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The South China Sea, for decades the site of tensions over competing territorial claims, has become a geopolitical hot spot since Beijing accelerated a series of land grabs and began installing large-scale military infrastructure on artificial islands. China now stands poised to achieve dominance over the sea. Foreign policy analyst Ely Ratner outlines the geopolitical stakes of China’s bid for hegemony and suggests how American policy makers should meet the threat of Chinese ascendancy in the South China Sea.

About the Author

Ely Ratner is Maurice R. Greenberg Senior Fellow in China Studies at the Council on Foreign Relations. He served as deputy national security adviser to former US vice president Joe Biden.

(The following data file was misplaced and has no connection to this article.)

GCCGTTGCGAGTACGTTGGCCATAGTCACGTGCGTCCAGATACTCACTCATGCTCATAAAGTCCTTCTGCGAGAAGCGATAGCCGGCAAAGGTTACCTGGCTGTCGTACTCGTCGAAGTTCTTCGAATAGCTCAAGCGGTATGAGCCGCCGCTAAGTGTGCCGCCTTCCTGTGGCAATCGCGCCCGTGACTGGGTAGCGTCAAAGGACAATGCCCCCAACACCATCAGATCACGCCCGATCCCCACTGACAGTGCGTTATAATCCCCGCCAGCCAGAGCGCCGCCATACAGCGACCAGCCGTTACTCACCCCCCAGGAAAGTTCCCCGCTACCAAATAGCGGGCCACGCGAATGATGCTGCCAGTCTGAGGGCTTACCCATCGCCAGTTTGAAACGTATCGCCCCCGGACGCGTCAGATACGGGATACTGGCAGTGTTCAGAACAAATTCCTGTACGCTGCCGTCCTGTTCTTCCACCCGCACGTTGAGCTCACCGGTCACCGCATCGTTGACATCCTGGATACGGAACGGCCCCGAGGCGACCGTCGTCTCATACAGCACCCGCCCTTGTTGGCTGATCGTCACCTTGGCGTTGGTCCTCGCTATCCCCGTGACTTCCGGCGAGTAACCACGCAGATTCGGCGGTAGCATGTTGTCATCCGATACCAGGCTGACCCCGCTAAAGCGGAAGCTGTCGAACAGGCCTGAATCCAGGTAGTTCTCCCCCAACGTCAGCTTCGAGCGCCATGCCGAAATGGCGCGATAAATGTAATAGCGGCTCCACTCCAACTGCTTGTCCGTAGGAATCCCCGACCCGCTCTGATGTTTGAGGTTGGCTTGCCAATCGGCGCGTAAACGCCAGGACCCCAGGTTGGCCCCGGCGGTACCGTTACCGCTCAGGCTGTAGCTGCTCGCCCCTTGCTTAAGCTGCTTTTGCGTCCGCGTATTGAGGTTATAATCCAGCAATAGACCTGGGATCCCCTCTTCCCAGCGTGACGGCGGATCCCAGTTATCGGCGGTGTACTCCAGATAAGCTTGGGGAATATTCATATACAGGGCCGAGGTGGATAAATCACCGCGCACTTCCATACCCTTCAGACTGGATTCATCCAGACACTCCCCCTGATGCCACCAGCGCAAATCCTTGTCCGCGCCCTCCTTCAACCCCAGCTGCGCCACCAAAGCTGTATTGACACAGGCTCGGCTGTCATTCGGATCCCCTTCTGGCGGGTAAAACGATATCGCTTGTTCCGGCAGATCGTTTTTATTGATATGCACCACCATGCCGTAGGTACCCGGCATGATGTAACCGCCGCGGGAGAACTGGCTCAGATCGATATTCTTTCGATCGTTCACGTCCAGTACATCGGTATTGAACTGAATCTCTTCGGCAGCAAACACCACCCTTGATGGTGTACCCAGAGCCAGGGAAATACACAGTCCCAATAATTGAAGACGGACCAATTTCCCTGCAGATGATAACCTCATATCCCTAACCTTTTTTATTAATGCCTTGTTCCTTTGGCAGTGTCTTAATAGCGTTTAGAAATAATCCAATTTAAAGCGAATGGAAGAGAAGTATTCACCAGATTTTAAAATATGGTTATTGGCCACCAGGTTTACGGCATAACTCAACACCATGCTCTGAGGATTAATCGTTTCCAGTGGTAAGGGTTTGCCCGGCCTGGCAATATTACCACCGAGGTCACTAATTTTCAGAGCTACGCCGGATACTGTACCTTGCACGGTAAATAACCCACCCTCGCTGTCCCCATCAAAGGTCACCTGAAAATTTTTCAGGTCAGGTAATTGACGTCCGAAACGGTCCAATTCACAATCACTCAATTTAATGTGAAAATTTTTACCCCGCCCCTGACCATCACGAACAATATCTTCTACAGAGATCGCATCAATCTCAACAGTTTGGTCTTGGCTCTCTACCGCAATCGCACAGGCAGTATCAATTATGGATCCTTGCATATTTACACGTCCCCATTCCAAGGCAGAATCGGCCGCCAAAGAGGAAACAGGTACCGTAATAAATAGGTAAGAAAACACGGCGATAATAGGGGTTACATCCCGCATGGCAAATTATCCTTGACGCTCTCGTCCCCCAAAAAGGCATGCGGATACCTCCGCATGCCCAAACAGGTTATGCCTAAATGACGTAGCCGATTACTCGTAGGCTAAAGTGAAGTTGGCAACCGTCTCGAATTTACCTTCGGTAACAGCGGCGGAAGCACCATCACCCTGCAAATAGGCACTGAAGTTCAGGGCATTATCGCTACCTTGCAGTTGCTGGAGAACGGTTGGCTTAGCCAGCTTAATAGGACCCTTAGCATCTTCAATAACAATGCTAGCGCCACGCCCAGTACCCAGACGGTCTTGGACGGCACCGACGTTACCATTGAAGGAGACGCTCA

The South China Sea, which carries $5 trillion in trade annually, produces 12% of the world’s catch from its vast fisheries, and boasts valuable oil and gas reserves, is one of the world’s most important waterways. Six countries – Brunei, China, Malaysia, the Philippines, Taiwan and Vietnam – have long disputed claims to land features in the sea and associated rights in surrounding waters.

China claims “indisputable sovereignty” over the region’s land features, as well as maritime rights to nearly the entire sea. Although a UN tribunal found these claims to...

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